Turning our gaze to the left, here’s a look at the entrance corridor, complete with the iconic Art Nouveau Paris Metro station entrance archway.
It’ll be interesting to see how this narrow and dead-end corridor works with the influx of guests trying to experience the new E-Ticket attraction in World Showcase. I love the idea of expanding the France pavilion, but I wonder if there will be crowd-flow issues once Epcot gets busier.
Here’s a look at the Streets of Paris section, which includes a glimpse at the character fountain. Work stopped on this during the closure, but has since resumed and there appears to be very little still to be done on the exteriors.
Since we captured these photos, very little has changed. This area is about 98% done, and work could be wrapped up whenever. Nevertheless, we’ll have another round of Remy’s Ratatouille Adventure construction photos in January 2021.
As you can see above, the finishing touches are still being put on the facade and around the entrance to Remy’s Ratatouille Adventure.
At this point, very little work remains to be done inside or outside the attraction. Additionally, this is a clone of an existing attraction. That means it’s a known quantity, and there should be fewer surprises during test & adjust.
The dining and retail in the Streets of Paris section is also ready to open whenever the attraction debuts.
La Crêperie de Paris looks pretty close to the concept art at the top of the post, minus flower, tables, and other little touches that will likely be added in the days before it debuts. This should be a good addition to World Showcase’s dining scene!
Ultimately, we’re looking forward to Remy’s Ratatouille Adventure and the Streets of Paris expansion at Epcot. The attraction is not the pinnacle of Imagineering–and it would’ve been more impressive before Star Wars: Rise of the Resistance and Runaway Railaway when the technology was more of a novelty to Walt Disney World fans. Nevertheless, it’s a reasonably solid family-friendly ride that’ll improve the attraction lineup in Epcot.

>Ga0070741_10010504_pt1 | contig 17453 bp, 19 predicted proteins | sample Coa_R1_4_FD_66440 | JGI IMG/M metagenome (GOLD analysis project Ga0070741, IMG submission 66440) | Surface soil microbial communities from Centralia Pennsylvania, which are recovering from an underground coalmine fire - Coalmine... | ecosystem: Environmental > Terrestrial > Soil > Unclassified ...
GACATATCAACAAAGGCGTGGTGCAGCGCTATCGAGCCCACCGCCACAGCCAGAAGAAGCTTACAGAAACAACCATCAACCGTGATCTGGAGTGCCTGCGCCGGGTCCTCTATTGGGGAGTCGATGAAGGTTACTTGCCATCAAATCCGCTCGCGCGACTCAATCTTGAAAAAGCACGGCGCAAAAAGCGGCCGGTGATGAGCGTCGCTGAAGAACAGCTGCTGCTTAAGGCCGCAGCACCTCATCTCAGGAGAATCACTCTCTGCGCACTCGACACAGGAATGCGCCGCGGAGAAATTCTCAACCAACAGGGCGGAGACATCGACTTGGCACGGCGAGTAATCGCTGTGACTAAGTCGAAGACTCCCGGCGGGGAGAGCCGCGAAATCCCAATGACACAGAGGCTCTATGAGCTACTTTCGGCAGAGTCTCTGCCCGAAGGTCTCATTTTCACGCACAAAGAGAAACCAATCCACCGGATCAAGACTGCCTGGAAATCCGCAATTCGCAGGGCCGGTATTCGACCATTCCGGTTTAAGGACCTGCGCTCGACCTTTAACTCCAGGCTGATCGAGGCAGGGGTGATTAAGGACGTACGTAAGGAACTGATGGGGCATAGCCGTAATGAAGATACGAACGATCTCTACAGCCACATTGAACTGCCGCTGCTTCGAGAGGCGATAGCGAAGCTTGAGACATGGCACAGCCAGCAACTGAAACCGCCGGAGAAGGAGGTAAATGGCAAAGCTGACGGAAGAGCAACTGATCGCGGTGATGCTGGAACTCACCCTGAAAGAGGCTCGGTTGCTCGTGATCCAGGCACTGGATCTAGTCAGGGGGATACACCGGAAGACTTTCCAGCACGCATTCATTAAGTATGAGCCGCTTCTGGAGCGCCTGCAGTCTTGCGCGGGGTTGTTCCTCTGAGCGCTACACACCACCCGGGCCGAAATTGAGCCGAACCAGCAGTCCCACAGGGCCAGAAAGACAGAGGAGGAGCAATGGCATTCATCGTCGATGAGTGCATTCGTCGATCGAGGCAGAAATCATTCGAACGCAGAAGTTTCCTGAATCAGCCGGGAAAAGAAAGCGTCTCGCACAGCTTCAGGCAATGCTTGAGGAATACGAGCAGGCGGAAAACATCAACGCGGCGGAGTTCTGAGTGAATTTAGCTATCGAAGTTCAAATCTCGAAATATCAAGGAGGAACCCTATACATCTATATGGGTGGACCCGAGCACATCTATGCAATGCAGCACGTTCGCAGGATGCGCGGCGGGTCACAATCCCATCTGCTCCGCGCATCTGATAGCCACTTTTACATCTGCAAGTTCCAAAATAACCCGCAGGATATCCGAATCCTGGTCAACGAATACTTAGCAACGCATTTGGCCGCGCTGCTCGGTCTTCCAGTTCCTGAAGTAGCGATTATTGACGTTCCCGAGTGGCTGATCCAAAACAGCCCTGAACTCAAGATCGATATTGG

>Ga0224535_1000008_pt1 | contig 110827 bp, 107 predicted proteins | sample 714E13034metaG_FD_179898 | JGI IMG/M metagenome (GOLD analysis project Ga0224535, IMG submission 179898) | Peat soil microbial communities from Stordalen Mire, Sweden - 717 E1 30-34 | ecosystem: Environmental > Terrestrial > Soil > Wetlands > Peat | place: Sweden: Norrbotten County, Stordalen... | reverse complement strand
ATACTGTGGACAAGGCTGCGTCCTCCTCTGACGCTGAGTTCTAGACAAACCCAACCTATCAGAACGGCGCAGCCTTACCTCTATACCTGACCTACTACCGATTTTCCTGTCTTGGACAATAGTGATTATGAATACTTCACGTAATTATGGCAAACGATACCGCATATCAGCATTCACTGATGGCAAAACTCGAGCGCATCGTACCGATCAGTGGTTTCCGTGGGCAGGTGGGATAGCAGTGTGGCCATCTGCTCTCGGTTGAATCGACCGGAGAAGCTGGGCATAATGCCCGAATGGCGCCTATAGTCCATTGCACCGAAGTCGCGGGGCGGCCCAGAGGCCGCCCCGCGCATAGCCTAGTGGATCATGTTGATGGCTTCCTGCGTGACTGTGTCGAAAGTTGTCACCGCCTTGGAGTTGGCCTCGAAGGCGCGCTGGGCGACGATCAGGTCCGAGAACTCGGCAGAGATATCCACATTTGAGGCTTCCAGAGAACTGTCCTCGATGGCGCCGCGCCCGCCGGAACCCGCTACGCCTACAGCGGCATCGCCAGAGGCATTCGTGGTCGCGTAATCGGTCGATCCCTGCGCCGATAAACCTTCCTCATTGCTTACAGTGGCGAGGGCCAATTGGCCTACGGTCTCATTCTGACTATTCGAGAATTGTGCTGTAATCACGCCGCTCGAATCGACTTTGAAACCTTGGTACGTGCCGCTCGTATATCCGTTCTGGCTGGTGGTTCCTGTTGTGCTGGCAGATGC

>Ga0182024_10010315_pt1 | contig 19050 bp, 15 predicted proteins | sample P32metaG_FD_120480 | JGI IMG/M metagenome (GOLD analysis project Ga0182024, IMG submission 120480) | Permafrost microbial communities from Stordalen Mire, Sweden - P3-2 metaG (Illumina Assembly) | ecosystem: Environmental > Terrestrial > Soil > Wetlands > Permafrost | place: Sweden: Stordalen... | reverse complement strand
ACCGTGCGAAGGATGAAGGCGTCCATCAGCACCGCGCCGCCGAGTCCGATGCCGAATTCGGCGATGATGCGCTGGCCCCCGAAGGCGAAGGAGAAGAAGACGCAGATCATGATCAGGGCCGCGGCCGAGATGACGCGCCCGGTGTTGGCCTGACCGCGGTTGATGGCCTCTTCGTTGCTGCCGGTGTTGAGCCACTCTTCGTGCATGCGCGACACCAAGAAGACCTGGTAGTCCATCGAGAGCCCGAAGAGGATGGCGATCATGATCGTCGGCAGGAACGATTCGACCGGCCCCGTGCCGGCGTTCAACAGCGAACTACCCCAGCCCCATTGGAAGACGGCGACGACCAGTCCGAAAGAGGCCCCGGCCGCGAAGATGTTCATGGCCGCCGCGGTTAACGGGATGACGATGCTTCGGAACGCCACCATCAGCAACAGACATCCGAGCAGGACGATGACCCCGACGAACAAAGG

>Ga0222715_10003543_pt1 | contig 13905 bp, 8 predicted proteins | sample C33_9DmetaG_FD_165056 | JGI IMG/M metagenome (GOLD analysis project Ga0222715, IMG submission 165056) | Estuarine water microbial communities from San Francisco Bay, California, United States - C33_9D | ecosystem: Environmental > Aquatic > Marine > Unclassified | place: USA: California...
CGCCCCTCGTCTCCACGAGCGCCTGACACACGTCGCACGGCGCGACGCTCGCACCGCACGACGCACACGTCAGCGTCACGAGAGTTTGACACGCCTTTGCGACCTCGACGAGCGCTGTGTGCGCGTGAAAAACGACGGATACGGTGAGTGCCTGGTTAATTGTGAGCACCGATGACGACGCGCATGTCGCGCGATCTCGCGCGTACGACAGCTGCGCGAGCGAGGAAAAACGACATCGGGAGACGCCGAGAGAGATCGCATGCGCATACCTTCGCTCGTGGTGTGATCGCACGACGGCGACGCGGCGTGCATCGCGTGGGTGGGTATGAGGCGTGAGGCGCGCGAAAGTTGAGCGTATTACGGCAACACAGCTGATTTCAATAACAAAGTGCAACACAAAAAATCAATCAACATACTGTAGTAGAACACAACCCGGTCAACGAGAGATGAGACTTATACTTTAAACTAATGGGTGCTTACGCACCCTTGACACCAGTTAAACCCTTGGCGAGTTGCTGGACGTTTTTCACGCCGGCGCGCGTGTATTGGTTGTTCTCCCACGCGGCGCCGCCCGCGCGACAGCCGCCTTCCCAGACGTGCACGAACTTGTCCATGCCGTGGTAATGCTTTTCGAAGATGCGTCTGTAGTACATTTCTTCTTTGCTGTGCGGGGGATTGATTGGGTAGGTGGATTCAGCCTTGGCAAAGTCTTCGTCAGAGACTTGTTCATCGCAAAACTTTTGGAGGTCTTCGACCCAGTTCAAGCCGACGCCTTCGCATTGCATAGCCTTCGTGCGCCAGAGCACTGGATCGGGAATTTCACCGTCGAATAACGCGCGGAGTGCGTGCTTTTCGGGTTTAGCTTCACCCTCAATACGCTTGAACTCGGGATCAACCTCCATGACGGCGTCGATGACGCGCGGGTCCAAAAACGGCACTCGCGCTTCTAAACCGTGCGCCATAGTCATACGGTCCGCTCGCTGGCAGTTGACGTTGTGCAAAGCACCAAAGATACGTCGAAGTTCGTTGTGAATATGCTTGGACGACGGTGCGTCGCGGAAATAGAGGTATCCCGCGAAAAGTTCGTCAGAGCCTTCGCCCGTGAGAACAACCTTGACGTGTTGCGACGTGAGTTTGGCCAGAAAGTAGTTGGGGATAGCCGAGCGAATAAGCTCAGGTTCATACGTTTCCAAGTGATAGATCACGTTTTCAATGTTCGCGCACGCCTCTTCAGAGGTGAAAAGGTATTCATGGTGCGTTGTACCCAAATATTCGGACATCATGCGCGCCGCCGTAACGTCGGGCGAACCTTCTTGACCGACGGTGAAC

Adding another ride to World Showcase is the biggest upside to Remy’s Ratatouille Adventure, in our view. If intellectual property and characters are going to be added to World Showcase (and they are), there’s literally no better choice than this movie. Ratatouille is a great as the movie itself is a love letter to Paris and should fit the pavilion well–much better than Frozen in Norway. That coupled with the Streets of Paris being a pure expansion without losing anything makes it a winner. If Imagineering iterates on the ride itself to improve some of our quibbles with it, even better!
Are you excited for Remy’s Ratatouille Adventure? If you’ve experienced the version in the Walt Disney Studios Park, what did you think of it? If you’re an EPCOT Center purist, are you apprehensive that this will fit the France pavilion, or do you think it’s inappropriate IP for World Showcase? When do you predict that Remy’s Ratatouille Adventure will open? Do you agree or disagree with any of our thoughts? Any questions we can help you answer? Hearing your feedback—even when you disagree with us—is both interesting to us and helpful to other readers, so please share your thoughts below in the comments!